76
77this.error = resp.responses[0].error.message;
78
79return;
80
81}
82
83
84
85this.error = null;
86
87
88
89const tags = resp.responses[0].labelAnnotations.map(
90
91(label) => label.description
92
93);
94
95
96
97this.upload(fileData, tags);
98
99
100
101this.tagging = false;
102
103},
104
105...
106
107}
108
109}
110
111</script>
1<!-- .env -->
2
3NUXT_ENV_GOOGLE_VISION_API_KEY=<your-google-vision-api-key>

In the getTags method we first receive the fileData. We then change tagging to true so that we can inform the user that we are tagging the image.

Before sending the request, we prepare a data object which will be sent. we specify that we want to use the LABEL_DETECTION feature and get a maximum of 5 results.

We pass the base64 data we receive as the image content. However, we need to remove the data type from the base64 data.

This is how the fileData string is structured:

1data:image/png;base64,iVBORw0KGgoAA....

We need to send the following to Google Cloud Vision API:

1iVBORw0KGgoAA....

Thus, we use fileData.split(",")[1] to do this. We post this data to https://vision.googleapis.com/v1/images:annotate?key=${process.env.NUXT_ENV_GOOGLE_VISION_API_KEY}.

This is the API URL. We append the API Key to authenticate ourselves.

After we get the response, we first check if there are any errors. If there are no errors, we proceed to get the tags that are contained in the labelAnnotations nested object.

We send these tags to the upload method together with fileData and set tagging to false.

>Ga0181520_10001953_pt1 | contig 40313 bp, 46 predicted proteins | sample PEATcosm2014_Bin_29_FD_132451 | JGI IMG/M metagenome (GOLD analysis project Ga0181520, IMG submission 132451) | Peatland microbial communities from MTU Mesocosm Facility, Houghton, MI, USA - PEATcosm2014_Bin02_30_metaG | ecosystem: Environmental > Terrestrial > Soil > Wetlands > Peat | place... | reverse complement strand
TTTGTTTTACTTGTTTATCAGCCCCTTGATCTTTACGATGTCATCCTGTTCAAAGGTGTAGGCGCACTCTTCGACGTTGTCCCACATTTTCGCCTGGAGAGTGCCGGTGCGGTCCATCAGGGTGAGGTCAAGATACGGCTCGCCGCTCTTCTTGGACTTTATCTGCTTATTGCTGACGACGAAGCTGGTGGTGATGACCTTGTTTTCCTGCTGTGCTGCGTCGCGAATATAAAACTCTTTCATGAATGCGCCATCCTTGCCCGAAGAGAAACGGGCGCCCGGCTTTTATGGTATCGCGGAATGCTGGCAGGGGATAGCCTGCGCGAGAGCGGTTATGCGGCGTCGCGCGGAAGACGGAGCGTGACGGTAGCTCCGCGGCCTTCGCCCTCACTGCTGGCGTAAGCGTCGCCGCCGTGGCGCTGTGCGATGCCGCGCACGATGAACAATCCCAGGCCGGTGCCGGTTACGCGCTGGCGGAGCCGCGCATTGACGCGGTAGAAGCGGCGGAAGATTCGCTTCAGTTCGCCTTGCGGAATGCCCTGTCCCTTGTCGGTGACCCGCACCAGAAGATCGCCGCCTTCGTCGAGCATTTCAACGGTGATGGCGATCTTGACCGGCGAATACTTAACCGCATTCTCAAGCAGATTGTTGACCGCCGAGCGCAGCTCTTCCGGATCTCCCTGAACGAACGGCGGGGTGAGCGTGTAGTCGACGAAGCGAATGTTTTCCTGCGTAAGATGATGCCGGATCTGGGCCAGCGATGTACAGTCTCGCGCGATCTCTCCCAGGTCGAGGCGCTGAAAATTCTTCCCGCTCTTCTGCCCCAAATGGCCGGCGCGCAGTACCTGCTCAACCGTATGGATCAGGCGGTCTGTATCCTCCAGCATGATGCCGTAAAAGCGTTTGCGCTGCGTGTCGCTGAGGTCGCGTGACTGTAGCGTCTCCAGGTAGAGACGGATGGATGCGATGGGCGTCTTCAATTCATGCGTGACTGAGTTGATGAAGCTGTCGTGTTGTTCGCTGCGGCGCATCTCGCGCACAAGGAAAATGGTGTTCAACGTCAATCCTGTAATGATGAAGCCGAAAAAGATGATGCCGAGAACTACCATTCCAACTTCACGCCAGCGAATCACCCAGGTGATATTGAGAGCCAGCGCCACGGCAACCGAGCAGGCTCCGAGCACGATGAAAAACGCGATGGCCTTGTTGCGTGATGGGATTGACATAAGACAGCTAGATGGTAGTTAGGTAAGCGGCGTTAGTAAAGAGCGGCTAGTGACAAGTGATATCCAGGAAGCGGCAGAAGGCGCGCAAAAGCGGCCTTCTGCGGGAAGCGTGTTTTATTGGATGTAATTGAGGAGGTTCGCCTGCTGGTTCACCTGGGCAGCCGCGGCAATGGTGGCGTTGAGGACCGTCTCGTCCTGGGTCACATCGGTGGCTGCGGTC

Uploading the tagged file

1// pages/index.vue
2
3<script>
4
5export default {
6
7data(){
8
9return {
10
11...
12
13uploading:false,
14
15...
16
17images: []
18
19}
20
21},
22
23methods:{
24
25...
26
27async upload(fileData, tags) {
28
29this.uploading = true;
30
31
32
33const uploadResp = await this.$cloudinary.upload(fileData, {
34
35upload_preset: "default-preset",
36
37folder: "nuxtjs-image-classification/tagged",
38
39tags,
40
41});
42
43
44
45this.images.push(uploadResp);
46
47
48
49this.uploading = false;
50
51},
52
53...
54
55}
56
57}
58
59<script>

Our upload method receives the base64 file data. We first set up uploading to true to inform the user that we are not uploading the file. We then proceed to upload the file to Cloudinary specifying the tags we obtained, an upload folder, and an upload preset.

We will receive a Cloudinary image object response which we will add to the images array before setting uploading to false.

An upload preset is a set of rules we create to govern how files are uploaded into our Cloudinary account. To create one, proceed to upload settings

We recommend using the following setting:

Unique filename: true

Delivery type:upload

Access mode:public

Conclusion

We have now learned how to automatically tag images using Google Cloud Vision API. In this media-driven world, this is a very valuable skill. Feel free to explore more ideas with this knowledge.

Eugene Musebe

Software Developer

I’m a full-stack software developer, content creator, and tech community builder based in Nairobi, Kenya. I am addicted to learning new technologies and loves working with like-minded people.